6. Profound post. Mark. We all need to remember that the exceptions get held up as the rule far too often – and that, at the most basic level, everything we might say about others can be said legitimately by others about us.

    It behooves us, given that reality, to speak more charitably about others, especially if we ask that they speak more charitably about us.

  7. I drove a long way to surprise a former companion at her homecoming talk, and was shocked to hear her describe the people of our mission in terms similar to what Chris H. reports hearing. Apparently I served in an entirely different mission from my companion.

    This attitude observed today as well as in 1891 comes, I think, from returned missionaries trying to build themselves up in the eyes of the folks at home by describing how tough they had it in the mission field. They probably remember the good times well enough, but if the only stories they ever tell are about hardships, what are the folks at home supposed to think?

    Nice find, Mark. (And thank goodness elders were still willing to go to the Southern States, where they found my family about five years after JGK’s talk.)

  8. “Persecution complexes can only thrive when we keep up our end of the bargain.”

    Well said, Ben.

  9. I had a good year or two to contemplate whether to accept a job transfer to Tennessee before we decided to move here nearly three years ago. (The alternative was to find another job, which helped with the decision.) I don’t know where I picked up the stereotypes about the South and about what kind of experience we would have here, but they were all utterly false, as far as I’m concerned. A lot of true Christian people here who really do ask themselves “What Would Jesus Do.” My wife and I now plan to live out the rest of our lives here, and our kids are on the same page for the most part.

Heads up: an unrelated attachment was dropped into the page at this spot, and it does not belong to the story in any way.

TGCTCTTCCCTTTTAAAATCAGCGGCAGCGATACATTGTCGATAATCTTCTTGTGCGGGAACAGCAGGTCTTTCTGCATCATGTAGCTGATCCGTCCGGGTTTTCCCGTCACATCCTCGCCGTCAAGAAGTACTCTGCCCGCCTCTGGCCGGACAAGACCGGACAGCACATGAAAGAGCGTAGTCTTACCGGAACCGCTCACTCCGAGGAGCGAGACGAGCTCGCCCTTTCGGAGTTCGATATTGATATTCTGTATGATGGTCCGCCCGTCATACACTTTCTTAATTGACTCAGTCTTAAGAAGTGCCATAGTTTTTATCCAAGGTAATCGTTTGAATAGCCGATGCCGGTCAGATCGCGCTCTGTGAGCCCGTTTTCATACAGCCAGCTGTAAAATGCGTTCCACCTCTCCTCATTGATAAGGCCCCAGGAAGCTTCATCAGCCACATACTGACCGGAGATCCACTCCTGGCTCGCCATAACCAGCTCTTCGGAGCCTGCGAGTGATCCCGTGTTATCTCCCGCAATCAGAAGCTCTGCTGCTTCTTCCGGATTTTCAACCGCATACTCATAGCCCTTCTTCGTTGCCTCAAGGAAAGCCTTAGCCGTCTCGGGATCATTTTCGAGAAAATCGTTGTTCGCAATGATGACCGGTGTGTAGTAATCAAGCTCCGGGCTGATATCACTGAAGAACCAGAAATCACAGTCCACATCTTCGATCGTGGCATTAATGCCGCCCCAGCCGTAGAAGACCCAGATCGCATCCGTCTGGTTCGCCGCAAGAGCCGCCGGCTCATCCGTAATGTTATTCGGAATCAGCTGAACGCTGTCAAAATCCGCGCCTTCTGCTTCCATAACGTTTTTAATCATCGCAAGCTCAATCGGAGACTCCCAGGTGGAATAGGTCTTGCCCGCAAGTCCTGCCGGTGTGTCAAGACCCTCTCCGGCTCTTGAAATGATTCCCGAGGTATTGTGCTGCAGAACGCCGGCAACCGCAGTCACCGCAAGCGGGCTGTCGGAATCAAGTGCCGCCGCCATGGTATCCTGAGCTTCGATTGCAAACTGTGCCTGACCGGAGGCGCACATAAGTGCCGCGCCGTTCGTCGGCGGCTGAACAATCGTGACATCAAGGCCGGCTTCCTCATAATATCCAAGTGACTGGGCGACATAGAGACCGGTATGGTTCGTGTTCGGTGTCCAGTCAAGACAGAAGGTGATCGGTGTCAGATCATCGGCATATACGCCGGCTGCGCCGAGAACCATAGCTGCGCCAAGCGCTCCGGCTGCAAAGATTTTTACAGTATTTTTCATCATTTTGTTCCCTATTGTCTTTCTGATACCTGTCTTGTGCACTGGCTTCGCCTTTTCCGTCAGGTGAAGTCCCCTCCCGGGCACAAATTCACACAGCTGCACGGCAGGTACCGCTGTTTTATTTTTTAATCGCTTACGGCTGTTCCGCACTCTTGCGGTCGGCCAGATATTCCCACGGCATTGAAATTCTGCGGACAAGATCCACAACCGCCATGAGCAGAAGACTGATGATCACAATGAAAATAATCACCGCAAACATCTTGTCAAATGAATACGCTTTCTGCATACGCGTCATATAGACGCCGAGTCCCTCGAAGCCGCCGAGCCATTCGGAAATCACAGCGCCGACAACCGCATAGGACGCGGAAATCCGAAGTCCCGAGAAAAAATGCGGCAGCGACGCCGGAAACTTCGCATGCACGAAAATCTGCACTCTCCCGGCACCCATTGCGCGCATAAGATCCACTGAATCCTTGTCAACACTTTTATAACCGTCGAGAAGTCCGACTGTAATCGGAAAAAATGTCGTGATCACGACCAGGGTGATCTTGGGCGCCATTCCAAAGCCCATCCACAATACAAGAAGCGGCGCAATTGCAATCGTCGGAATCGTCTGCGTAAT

When I lived in Utah, I met people from elsewhere who fell in love with the state and felt the same was as we do about the South. They looked for the good and found it. I also knew people who, before moving to Utah with misgivings, seem to have arrived with a truckload of negative stereotypes, bogus stats, and low expectations. And from the moment they arrived, they seemed to spend every ounce of effort looking for evidence to prove their pre-existent biases were right. And, of course, they never failed to find it, sometimes fairly and sometimes not.

    You’ll find whatever you’re looking for. I’ve learned to take people’s opinions on almost anything with a grain of salt — my experiences never seem to turn out quite the same. But the attitude behind the opinion — particularly either a jaundiced or a see/hear/speak no evil bearing on the topic — can reveal a pretty accurate self-assessment of the speaker.

  10. Indiana says:

    I like this because it makes me think about the trepidation my husband and I have both expressed about getting into situations with colleagues at work or friends at college where we might be taken to task for the Word of Wisdom. We both tend to do our share of anticipating the worst in such situations, both from others and from our own attempts to keep the conversation brief and non-confrontational. It’s nice to have a reminder to take a step back and remember that, more than likely, past experience has shown that not only is everyone not out to get us, but more people than we give credit to are kind and charitable, even when they disagree with us doctrinally.

  11. Just to add a personal note:

    We lived in the Deep South for three years. The worst religious discrimination I experienced occurred there (in one instance from one person.) The rest of the religious discrimination was no different than what I experienced in the greater Boston area for six years. Some of the best people people I’ve ever met in my life lived in Alabama (in numerous instances including many people). That, also, was no different than the years I spent in Boston.

  12. “people people” apparently means “lots of people”

  13. Ugh. I really needed to hear this. I’d pretty much gotten over the news footage showing Egyptians cheering after 9/11, and then I heard the 60 minutes account of the reporter savagely sexually assaulted by crowds in Tahrir square who were celebrating the change in government. I’ve never heard of anything good coming out of that place, and I concluded that the Egyptian culture was completely bankrupt. I admit I’m still struggling with these feelings, but it’s good for me to realize their news coverage probably has nothing good coming out of the US either.